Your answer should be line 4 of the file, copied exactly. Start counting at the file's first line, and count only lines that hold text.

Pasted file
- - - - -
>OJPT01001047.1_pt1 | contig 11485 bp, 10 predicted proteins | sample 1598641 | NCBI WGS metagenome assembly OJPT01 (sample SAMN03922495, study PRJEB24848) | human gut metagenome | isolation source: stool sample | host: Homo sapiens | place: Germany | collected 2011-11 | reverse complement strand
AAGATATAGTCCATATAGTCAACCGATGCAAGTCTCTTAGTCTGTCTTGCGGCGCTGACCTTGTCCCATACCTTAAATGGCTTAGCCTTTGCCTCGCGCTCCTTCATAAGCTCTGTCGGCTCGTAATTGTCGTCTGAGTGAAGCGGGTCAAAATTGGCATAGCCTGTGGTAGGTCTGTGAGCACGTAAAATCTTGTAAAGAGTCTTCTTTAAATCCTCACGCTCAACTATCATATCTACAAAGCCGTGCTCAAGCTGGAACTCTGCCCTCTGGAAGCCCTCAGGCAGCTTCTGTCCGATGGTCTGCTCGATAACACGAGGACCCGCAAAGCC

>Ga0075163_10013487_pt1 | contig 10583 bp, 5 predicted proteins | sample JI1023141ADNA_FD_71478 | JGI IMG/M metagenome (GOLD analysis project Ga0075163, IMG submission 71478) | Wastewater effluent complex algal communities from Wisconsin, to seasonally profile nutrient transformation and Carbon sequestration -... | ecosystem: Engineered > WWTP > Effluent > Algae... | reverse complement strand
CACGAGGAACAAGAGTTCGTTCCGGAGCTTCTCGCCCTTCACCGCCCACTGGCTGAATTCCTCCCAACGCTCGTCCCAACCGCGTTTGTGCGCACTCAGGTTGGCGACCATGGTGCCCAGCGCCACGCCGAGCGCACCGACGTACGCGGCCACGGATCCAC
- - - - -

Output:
CACGAGGAACAAGAGTTCGTTCCGGAGCTTCTCGCCCTTCACCGCCCACTGGCTGAATTCCTCCCAACGCTCGTCCCAACCGCGTTTGTGCGCACTCAGGTTGGCGACCATGGTGCCCAGCGCCACGCCGAGCGCACCGACGTACGCGGCCACGGATCCAC